‘Blue carbon’ refers to the carbon storage potential of coastal ecosystems such as mangroves, tidal marshes and seagrass beds. These ecosystems can sequester carbon at higher rates than many terrestrial ecosystems and also play an important role in biodiversity conservation, protecting coastlines and coastal economies. Australia founded the International Partnership for Blue Carbon at the 2015 Paris climate
Salmon farming is a hot topic in Tasmania. The industry is responsible for over 2% of Gross State Product and over 1% of employment, including considerable full-time employment. This economic contribution is due to substantial growth. The industry tripled in size over the past decade, and plans to double again in the 20 years to 2030. The industry
The Australia Institute Tasmania commissioned a survey, conducted by ReachTEL, of 927 residents in the federal electorate of Lyons on the night of the 17th July 2017. Less than one in five (16.9%) voters saying the industry has a positive effect on other fishing industries, while around one third (33.5%) say it has a negative effect
As Fiji prepares to chair climate talks in late 2017, Pacific leaders are gathering in Suva to consider what policies to push for. One should be a moratorium on new coal mines. Australian government ministers are actively promoting subsidies to the world’s largest new coal mine, Adani’s Carmichael project. When Pacific leaders have called for
1,473 South Australians were asked if they supported a Victoria-style ban on gas fracking in their state. Twice as many (47%) support a ban than are opposed (23%). 30% were undecided. The polling was conducted on 30 August, as Victoria introduced its ban and in the weeks following the furore around energy prices in South
Tasmania is home to a substantial aquaculture industry. Intensive salmon farming in particular has grown quickly, attracting growing concerns about the industry’s impacts, how it is regulated and its financial contribution to the state. The Australia Institute commissioned ReachTEL to conduct state wide polling, as a first assessment of Tasmanian attitudes to the issues around intensive salmon farming.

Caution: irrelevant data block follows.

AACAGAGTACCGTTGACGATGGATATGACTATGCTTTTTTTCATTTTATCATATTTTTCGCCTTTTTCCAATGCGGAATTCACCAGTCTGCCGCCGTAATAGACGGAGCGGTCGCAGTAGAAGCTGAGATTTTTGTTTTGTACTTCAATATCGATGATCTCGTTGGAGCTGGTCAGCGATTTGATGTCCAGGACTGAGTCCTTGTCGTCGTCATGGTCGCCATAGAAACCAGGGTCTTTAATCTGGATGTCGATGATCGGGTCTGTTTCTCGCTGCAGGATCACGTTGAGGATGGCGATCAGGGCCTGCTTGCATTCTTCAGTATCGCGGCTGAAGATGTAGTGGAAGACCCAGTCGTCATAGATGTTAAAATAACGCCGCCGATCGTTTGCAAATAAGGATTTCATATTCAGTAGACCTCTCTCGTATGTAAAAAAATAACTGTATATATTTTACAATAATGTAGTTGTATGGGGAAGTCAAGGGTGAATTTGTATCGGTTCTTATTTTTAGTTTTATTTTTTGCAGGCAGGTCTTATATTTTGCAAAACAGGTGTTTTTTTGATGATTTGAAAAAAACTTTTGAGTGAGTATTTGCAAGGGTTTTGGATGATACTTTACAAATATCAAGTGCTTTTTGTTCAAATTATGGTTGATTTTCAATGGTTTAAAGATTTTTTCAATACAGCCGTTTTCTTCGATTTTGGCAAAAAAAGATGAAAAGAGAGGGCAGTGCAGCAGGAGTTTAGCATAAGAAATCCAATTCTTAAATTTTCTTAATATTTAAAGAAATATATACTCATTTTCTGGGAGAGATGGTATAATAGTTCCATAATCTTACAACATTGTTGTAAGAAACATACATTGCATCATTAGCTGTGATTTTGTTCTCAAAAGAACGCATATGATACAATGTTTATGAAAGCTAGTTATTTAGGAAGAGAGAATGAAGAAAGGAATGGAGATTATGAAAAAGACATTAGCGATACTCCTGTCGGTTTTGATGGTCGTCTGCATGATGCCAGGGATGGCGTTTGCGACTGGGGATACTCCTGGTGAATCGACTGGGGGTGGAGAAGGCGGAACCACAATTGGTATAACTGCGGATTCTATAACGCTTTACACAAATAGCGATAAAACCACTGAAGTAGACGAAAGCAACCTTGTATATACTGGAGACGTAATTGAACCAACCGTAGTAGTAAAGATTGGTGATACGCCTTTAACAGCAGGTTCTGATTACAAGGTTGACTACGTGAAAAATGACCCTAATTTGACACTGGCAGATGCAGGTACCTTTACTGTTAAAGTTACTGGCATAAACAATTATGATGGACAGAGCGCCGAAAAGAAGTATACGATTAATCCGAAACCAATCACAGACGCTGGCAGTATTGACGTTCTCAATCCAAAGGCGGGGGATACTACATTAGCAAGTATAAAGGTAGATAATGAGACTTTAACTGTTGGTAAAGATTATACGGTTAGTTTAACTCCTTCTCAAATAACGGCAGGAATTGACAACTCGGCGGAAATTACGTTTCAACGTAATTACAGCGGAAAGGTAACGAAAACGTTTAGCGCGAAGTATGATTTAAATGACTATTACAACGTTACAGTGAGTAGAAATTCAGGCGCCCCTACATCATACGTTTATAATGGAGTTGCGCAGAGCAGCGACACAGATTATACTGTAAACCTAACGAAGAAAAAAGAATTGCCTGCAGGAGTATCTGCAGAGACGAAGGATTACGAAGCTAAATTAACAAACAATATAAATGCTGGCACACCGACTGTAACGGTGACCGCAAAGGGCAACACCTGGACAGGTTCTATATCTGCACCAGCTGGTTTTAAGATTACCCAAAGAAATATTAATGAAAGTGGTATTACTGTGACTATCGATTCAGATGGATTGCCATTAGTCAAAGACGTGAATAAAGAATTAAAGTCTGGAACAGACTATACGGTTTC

Research released today by The Australia Institute estimates the tourism industry impacts if severe coral bleaching continues on the Great Barrier Reef. — Full report in attachment below — Based on surveys of Chinese, UK, American and domestic tourists, results show that tourism areas adjacent to the Great Barrier Reef risk losing over 1 million
Multinational oil company BP is planning exploratory drilling for oil and gas in the Great Australian Bight. The Senate Standing Committee on Environment and Communications is conducting an inquiry into the proposal, including into social and economic impacts of potential oil and gas exploration and production. The economic benefits of oil and gas exploration are
The tsunamis in the Indian Ocean reflect the issues States are going to face as sea levels rise. 80% of the Maldives are less than one meter above sea level, and if the sea rises 1.5 meters in Bangladesh 17 million people will be affected. The tsunamis that hit these places offer an opportunity’ for